Dioklêtianos, basileus Rhômaiôn. epi toutou kai Maximianou gambrou autou diôgmos kata Christianôn ekinêthê phrikôdestatos: prosetaxan gar kata chôran kai polin tas Christou ekklêsias katastrephesthai kai tas theias autôn graphas katakaiesthai, tous de Christianous heuriskomenous anankazesthai thuein tois daimosin. hêttêthentes de tôi plêthei tôn anairoumenôn Christianôn exethento dogma hôste tous heuriskomenous Christianous exoruttesthai ton dexion ophthalmon, ou monon dia to odunêron, alla dia to atimon te kai prodêlon kai tês tôn Rhômaiôn politeias allotrion: hous hê theia dikê endikôs metelthousa dikaiôs exekopse: kai ho men esphagê hupo tês sunklêtou, ho de apênxato. houtos ho anous kai misochristos mnêmêi kai orgêi tôn peri tên archên neôteristhentôn peri tên Aigupton ou metriôs oude hêmerôs tôi kratein apechrêsato, alla prographais te kai phonois tôn episêmôn miainôn epêlthe tên Aigupton. hote dê kai ta peri chêmeias argurou kai chrusou tois palaiois autôn gegrammena biblia diereunêsamenos ekause pros to mêketi plouton Aiguptiois ek tês toiautês periginesthai technês mêde chrêmatôn autous tharrountas periousiai tou loipou Rhômaiois antairein. ên de to êthos poikilos tis kai panourgos, tôi de lian sunetôi kai oxei tês gnômês epekalupte pollakis ta tês oikeias phuseôs elattômata, pasan sklêran praxin heterois anatitheis. epimelês de homôs kai tachus en tais tôn prakteôn epibolais kai polla tôn tês basilikês therapeias epi to authadesteron para ta kathestêkota Rhômaiois patria meteskeuasen. hoti Dioklêtianos kai Maximianos tên basileian aphentes ton idiôtên metêlthon bion. kai ho men es Salônas, polin Illurikên, ho de es tên Leukanôn aphiketo. kai ho men Maximianos pothôi tês archês es metameleian êlthe, Dioklêtianos de en hêsuchiai kategêra en etesi trisin, huperballousan aretên endeixamenos, tês de Hellênikês thrêskeias oud' holôs apostas.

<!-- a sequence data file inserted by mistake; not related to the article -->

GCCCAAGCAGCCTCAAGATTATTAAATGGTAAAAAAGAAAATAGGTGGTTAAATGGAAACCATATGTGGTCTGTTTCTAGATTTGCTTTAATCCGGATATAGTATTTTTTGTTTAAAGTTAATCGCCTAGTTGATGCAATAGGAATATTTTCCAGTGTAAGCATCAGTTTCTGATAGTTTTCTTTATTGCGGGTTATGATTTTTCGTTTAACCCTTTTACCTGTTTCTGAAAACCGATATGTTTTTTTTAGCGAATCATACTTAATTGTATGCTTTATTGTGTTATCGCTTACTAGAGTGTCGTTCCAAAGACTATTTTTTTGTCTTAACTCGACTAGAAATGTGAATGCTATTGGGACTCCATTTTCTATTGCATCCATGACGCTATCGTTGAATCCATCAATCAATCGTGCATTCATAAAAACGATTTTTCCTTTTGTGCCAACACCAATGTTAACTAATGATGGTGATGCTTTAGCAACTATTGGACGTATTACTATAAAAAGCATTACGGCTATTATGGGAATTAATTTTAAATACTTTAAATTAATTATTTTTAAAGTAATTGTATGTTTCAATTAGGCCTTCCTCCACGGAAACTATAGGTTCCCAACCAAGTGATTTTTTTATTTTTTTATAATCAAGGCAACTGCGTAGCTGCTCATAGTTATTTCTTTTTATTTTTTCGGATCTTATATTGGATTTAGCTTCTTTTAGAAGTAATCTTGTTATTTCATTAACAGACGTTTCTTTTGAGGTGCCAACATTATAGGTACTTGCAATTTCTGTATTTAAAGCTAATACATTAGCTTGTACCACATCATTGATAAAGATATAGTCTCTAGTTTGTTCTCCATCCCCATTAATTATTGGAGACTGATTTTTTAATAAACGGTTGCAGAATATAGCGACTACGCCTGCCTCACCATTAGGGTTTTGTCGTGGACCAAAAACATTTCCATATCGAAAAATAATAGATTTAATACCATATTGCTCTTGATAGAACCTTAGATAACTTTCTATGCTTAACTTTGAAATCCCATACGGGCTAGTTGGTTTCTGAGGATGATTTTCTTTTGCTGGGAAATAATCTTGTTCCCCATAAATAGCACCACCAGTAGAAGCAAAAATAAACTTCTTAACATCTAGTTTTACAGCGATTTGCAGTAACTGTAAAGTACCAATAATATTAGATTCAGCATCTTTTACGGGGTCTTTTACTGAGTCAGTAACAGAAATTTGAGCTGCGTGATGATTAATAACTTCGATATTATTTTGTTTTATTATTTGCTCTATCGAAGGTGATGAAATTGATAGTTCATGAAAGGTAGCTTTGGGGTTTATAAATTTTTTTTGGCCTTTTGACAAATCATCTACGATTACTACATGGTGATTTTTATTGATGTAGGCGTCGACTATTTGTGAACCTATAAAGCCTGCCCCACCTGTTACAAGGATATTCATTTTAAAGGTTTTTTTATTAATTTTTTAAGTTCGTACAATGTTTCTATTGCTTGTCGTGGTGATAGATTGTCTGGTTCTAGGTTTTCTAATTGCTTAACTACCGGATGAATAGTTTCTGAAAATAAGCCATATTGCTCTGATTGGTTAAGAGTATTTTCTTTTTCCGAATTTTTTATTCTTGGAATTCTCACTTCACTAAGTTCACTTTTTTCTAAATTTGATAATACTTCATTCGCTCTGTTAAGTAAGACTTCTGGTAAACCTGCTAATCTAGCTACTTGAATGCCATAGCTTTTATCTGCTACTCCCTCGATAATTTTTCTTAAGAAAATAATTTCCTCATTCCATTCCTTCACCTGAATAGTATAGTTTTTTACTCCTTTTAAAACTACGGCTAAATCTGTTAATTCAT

See web address 1 and web address 2: entries on Diocletian and Maximian at the de imperatoribus Romanis sites. The present material, drawn from the Suda's preferred sources for late imperial history (George the Monk, John of Antioch, et al.), contains several inaccuracies; see below, nn.2 and 4.
[1] 284-305 CE.
[2] 286-305. (But the two were not, in fact, related by marriage.)
[3] The Great Persecution began in 303 CE.
[4] Up to this point, the proximate source is Constantine Porphyrogenitus, De virtutibus et vitiis 1.146.13-14. The first two sentences occur in the Chronicon of George the Monk. Actually Diocletian seems to have died of an illness (or possibly voluntary suicide), while Maximian was eventually forced to commit suicide. See further below, n. 8.
[5] cf. chi 280.
[6] e.g. with limited access, requirement of prosku/nhsis. From John of Antioch fr. 165, also in Constantine Porphyrogenitus De virtutibus et vitiis.
[7] May 1 305 CE.
[8] Salona(i) is present-day Split, on the Croatian coast; Lucania is in southern Italy. (These retirements occurred some 5-6 years before their deaths, on which see above, n. 4.)
[9] John of Antioch fr. 251.
Associated internet addresses:
Web address 1,
Web address 2
Keywords: biography; Christianity; chronology; economics; ethics; geography; historiography; history; medicine; military affairs; religion; science and technology
Translated by: Ross Scaife ✝ on 7 November 2002@08:00:58.
Vetted by:
David Whitehead (modified translation; augmented notes and keywords) on 7 November 2002@08:50:14.
David Whitehead (another keyword) on 3 October 2005@09:50:34.
David Whitehead (another keyword) on 4 December 2005@08:57:50.
David Whitehead (more keywords; tweaks and cosmetics) on 12 July 2012@04:42:37.
Catharine Roth (reduced links) on 25 August 2013@20:54:42.
David Whitehead (expanded some notes) on 11 November 2015@03:18:02.
Catharine Roth (expanded source notes) on 2 September 2016@23:19:07.
Catharine Roth on 2 September 2016@23:22:51.
Catharine Roth on 3 September 2016@01:08:02.